nLab
groupoid cardinality

Context

Homotopy theory

Higher category theory

higher category theory

Basic concepts

Basic theorems

Applications

Models

Morphisms

Functors

Universal constructions

Extra properties and structure

1-categorical presentations

Contents

Idea

The homotopy cardinality or \infty-groupoid cardinality of a (sufficiently “finite”) space or ∞-groupoid XX is an invariant of XX (a value assigned to its equivalence class) that generalizes the cardinality of a set (a 0-truncated \infty-groupoid).

Specifically, whereas cardinality counts elements in a set, the homotopy cardinality counts objects up to equivalences, up to 2-equivalences, up to 3-equivalence, and so on.

This is closely related to the notion of Euler characteristic of a space or \infty-groupoid. See there for more details.

Definition

Groupoid cardinality

The cardinality of a groupoid XX is the real number

X= [x]π 0(X)1Aut(x), |X| = \sum_{[x] \in \pi_0(X)} \frac{1}{|Aut(x)|} \,,

where the sum is over isomorphism classes of objects of XX and Aut(x)|Aut(x)| is the cardinality of the automorphism group of an object xx in XX.

If this sum diverges, we say X=|X| = \infty. If the sum converges, we say XX is tame. (See at homotopy type with finite homotopy groups).

\infty-Groupoid cardinality

This is the special case of a more general definition:

The groupoid cardinality of an ∞-groupoid XX – equivalently the Euler characteristic of a topological space XX (that’s the same, due to the homotopy hypothesis) – is, if it converges, the alternating product of cardinalities of the (simplicial) homotopy groups

X:= [x]π 0(X) k=1 π k(X,x) (1) k= [x]1π 1(X,x)π 2(X,x)1π 3(X,x)π 4(X,x). |X| := \sum_{[x] \in \pi_0(X)}\prod_{k = 1}^\infty |\pi_k(X,x)|^{(-1)^k} = \sum_{[x]} \frac{1}{|\pi_1(X,x)|} |\pi_2(X,x)| \frac{1}{|\pi_3(X,x)|} |\pi_4(X,x)| \cdots \,.

This corresponds to what is referred to as the total homotopy order of a space, introduced by Quinn in notes in 1995 on TQFTs (see reference list).

Examples

  • Let XX be a discrete groupoid on a finite set SS with nn elements. Then the groupoid cardinality of XX is just the ordinary cardinality of the set SS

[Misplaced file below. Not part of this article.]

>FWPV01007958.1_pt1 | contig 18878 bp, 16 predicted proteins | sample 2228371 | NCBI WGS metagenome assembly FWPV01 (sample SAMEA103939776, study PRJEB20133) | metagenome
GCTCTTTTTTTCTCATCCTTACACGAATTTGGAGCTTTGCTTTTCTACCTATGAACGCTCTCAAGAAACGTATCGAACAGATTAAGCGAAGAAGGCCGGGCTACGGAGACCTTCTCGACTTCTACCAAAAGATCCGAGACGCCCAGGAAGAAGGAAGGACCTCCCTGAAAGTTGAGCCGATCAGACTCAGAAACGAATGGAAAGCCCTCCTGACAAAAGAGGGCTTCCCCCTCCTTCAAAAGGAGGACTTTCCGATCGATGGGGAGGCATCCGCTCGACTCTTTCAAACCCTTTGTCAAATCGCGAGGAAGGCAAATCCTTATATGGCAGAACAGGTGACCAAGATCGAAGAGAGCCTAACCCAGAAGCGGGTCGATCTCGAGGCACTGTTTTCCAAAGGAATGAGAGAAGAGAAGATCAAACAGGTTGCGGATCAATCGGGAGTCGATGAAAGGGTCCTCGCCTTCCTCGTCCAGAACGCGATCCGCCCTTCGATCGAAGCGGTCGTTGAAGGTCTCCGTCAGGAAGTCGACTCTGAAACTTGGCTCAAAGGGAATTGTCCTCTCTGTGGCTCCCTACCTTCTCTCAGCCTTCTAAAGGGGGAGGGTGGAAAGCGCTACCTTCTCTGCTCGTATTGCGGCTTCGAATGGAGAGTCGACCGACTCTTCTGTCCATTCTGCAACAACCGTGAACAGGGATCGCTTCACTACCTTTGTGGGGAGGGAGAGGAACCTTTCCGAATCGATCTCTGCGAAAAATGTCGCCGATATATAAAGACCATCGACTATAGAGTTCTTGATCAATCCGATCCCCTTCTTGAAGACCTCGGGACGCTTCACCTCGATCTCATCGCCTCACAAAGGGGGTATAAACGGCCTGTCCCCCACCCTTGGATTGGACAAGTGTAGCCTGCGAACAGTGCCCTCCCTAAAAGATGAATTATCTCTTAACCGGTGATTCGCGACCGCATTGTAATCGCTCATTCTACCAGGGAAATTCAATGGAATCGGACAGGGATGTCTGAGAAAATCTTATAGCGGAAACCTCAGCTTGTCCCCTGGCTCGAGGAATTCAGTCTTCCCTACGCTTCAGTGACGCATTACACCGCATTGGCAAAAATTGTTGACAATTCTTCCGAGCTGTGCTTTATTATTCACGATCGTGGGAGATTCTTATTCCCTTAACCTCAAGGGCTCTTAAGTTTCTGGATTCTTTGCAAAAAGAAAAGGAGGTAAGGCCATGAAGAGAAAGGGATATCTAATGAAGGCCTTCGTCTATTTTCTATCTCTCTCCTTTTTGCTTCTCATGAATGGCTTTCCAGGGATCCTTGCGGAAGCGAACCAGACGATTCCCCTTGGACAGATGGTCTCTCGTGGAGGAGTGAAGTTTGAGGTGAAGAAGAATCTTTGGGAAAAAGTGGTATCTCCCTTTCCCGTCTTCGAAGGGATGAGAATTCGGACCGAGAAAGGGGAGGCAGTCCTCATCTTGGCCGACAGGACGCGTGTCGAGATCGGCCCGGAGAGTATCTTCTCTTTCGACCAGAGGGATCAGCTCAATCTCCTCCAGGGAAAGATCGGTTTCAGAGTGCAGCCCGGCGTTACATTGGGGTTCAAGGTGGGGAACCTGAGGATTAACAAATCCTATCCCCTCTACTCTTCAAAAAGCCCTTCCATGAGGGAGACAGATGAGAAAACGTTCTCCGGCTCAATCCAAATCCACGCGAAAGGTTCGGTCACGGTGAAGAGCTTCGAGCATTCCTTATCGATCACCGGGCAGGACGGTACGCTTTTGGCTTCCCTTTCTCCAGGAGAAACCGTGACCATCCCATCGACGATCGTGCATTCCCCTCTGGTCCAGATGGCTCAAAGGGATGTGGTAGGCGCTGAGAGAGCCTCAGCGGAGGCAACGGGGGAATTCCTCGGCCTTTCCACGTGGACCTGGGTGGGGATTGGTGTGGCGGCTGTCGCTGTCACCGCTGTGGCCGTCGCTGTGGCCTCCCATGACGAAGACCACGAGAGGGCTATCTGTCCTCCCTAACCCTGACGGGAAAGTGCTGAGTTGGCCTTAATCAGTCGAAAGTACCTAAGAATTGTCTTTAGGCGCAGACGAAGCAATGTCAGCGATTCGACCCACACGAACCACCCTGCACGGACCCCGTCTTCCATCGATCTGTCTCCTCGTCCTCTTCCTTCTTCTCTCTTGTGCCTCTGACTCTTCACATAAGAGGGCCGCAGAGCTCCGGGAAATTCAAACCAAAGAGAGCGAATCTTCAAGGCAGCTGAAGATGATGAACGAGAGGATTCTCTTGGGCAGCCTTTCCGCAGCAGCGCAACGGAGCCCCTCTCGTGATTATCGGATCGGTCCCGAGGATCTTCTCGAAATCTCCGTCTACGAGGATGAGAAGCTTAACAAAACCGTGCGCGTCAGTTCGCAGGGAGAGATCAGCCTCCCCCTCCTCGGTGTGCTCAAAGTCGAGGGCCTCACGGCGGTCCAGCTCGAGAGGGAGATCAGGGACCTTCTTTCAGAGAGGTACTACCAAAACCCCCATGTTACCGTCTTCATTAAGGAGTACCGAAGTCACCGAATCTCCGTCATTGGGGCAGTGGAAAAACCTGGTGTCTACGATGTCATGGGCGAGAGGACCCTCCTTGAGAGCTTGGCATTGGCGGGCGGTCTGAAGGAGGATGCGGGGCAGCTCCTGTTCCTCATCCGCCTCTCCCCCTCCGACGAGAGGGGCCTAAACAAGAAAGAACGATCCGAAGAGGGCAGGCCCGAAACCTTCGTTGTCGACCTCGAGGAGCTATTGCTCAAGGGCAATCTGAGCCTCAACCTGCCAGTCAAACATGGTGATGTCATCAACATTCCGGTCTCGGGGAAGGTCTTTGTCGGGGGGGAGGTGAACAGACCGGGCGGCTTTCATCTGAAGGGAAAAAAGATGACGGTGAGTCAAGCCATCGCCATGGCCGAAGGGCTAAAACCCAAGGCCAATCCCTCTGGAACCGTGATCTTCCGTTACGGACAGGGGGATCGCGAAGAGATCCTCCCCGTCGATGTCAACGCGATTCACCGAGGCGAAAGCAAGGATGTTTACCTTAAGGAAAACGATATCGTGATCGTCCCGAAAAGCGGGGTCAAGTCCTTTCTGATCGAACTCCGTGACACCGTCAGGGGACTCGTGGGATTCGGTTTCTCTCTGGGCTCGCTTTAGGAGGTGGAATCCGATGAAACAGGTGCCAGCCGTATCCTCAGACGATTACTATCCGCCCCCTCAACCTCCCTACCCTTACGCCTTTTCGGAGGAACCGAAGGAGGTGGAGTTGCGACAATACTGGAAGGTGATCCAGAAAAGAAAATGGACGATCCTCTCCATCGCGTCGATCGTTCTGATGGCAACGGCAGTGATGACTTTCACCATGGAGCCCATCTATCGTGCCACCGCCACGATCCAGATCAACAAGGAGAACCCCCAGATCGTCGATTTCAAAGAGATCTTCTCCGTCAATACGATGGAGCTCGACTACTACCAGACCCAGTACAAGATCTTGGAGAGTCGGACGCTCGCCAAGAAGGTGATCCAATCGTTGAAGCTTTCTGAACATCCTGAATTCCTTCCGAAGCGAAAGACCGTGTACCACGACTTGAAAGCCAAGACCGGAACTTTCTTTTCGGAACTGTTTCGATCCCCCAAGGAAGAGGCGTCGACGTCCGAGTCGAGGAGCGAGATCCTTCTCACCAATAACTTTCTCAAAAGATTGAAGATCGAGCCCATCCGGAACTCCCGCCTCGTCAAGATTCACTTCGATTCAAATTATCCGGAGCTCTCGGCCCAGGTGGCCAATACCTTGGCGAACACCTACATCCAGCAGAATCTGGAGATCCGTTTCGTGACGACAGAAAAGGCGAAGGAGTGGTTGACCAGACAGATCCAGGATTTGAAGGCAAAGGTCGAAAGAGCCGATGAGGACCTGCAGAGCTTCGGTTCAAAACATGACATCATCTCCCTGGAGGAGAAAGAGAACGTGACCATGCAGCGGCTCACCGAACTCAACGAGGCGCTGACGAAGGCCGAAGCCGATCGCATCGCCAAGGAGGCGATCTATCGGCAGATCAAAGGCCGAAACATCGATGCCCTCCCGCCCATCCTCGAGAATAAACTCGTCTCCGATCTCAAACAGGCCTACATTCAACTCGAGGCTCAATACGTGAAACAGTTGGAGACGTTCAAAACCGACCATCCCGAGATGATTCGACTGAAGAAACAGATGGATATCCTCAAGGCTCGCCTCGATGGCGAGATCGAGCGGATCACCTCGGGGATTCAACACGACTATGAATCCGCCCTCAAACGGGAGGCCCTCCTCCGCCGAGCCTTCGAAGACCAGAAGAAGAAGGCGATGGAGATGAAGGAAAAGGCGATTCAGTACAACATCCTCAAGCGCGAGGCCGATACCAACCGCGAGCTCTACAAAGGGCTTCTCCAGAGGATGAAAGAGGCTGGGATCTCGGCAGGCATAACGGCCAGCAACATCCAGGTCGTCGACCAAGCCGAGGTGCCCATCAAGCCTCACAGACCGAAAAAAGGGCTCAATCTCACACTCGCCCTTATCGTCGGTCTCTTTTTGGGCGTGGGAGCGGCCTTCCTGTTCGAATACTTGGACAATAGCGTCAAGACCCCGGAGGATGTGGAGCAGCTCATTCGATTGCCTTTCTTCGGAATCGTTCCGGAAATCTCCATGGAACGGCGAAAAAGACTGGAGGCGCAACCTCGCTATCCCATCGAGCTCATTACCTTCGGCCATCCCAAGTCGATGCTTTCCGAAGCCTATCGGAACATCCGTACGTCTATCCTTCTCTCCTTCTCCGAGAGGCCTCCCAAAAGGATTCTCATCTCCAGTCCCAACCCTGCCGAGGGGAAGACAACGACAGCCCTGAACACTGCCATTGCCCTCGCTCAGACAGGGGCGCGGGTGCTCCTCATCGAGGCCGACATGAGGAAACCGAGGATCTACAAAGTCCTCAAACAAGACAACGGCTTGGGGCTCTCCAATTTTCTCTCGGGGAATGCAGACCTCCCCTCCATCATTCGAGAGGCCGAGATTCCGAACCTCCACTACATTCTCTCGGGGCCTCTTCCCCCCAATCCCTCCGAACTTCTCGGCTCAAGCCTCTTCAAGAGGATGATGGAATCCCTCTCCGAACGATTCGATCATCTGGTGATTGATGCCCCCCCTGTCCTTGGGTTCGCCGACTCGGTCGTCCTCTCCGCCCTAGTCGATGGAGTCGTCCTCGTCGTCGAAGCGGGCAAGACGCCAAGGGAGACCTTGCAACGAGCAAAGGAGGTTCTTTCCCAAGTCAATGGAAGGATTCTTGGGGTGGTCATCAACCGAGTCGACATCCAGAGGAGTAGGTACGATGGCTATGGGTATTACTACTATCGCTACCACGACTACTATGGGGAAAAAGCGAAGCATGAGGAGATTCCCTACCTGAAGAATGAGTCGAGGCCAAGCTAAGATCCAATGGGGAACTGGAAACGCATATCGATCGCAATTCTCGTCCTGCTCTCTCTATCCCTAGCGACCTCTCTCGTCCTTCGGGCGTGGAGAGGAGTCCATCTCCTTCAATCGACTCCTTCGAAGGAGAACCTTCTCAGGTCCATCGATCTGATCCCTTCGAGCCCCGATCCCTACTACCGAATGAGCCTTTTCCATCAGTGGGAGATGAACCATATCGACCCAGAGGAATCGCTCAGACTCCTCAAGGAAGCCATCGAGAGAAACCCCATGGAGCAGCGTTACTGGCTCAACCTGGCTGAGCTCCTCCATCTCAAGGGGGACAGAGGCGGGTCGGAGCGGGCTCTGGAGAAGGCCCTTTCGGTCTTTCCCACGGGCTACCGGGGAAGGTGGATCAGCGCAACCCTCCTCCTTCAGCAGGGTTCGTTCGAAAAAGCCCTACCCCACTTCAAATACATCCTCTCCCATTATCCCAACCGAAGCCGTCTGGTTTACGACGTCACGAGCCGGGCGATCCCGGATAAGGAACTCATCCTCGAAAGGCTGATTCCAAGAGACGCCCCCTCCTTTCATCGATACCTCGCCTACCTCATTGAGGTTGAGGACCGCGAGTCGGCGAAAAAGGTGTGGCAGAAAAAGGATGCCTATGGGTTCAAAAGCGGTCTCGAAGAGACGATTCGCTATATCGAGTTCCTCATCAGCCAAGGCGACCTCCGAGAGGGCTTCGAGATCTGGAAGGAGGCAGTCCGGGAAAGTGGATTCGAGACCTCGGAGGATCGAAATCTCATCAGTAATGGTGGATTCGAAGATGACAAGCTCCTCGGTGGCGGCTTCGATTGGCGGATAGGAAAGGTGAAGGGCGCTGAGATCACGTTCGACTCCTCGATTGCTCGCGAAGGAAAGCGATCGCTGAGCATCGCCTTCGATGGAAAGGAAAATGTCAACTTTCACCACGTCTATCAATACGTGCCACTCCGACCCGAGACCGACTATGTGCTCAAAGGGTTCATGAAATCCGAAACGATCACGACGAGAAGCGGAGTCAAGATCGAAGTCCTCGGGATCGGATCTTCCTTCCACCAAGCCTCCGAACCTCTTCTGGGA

X=n. |X| = n \,.
  • Let BG\mathbf{B}G be the delooping of a finite group GG with kk elements. Then

    BG=1k |\mathbf{B}G| = \frac{1}{k}
  • Let AA be an abelian group with kk elements. Then we can deloop arbitrarily often and obtain the Eilenberg–Mac Lane objects B nA\mathbf{B}^n A for all nn \in \mathbb{N}. (Under the Dold–Kan correspondence B nA\mathbf{B}^n A is the chain complex A[n]A[n] (or A[n]A[-n] depending on notational convention) that is concentrated in degree nn, where it is the group AA). Then

    B nA={k ifniseven 1k ifnisodd |\mathbf{B}^n A| = \left\{ \array{ k & if n is \; even \\ \frac{1}{k} & if n is \; odd } \right.
  • Let E=core(FinSet)E = core(FinSet) be the groupoid of finite sets and bijections – the core of FinSet. Its groupoid cardinality is the Euler number

    E= n1S n= n1n!=e. |E| = \sum_{n\in \mathbb{N}} \frac{1}{|S_n|} = \sum_{n\in \mathbb{N}} \frac{1}{n!} = e \,.
  • Let E=(E i)E=(E_i) be a finite crossed complex, (i.e., an omega-groupoid; see the work of Brown and Higgins) such that for any object vE 0v \in E_0 of EE the cardinality of the set of ii-cells with source vv is independent of the vertex vv. Then the groupoid cardinality of EE can be calculated as E= i#(E i) (1) i|E|=\displaystyle{\prod_{i} \#(E_i)^{(-1)^i}}, much like a usual Euler characteristic. For the case when FF is a totally free crossed complex, this gives a very neat formula for the groupoid cardinality of the internal hom HOM(F,E)HOM(F,E), in the category of omega-groupoids. Therefore the groupoid cardinality of the function spaces (represented themselves by internal homs) can easily be dealt with if the underlying target space is represented by a omega-groupoid, i.e., has trivial Whitehead products. (This is explored in the papers by Faria Martins and Porter mentioned in the reference list, below.)

References

Revised on February 2, 2014 06:45:25 by Urs Schreiber (82.113.99.28)